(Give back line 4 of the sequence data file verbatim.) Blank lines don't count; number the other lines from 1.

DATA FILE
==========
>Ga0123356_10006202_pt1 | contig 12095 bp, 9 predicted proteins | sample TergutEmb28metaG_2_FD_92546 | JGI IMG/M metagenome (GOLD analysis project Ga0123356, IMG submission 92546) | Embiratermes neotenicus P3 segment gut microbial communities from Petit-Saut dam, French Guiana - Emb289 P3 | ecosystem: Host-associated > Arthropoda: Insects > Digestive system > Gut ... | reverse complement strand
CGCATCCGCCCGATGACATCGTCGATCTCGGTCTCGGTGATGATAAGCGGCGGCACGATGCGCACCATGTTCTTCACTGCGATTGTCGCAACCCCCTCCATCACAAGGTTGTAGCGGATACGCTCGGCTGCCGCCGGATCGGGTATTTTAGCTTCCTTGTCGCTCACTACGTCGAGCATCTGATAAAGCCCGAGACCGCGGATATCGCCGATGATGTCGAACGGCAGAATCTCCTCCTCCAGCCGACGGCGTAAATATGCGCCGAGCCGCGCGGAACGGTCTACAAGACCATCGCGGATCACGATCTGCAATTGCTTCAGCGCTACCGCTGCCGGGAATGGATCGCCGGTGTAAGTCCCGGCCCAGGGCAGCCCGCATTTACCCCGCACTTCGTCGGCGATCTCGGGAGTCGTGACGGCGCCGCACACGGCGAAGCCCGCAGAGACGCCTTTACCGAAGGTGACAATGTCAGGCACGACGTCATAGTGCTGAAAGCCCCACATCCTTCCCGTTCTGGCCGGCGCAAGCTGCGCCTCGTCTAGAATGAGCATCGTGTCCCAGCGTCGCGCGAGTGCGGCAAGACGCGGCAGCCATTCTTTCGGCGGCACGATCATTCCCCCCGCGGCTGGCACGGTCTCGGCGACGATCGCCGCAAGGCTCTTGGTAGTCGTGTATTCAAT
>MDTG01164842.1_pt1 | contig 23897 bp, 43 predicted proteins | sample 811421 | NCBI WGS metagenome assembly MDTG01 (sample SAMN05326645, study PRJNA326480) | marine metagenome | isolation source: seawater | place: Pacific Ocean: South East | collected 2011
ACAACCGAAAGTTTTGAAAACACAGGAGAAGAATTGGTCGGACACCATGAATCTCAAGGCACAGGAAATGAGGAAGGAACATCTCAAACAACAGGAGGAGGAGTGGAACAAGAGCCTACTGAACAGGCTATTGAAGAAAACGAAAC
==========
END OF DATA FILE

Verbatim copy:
ACAACCGAAAGTTTTGAAAACACAGGAGAAGAATTGGTCGGACACCATGAATCTCAAGGCACAGGAAATGAGGAAGGAACATCTCAAACAACAGGAGGAGGAGTGGAACAAGAGCCTACTGAACAGGCTATTGAAGAAAACGAAAC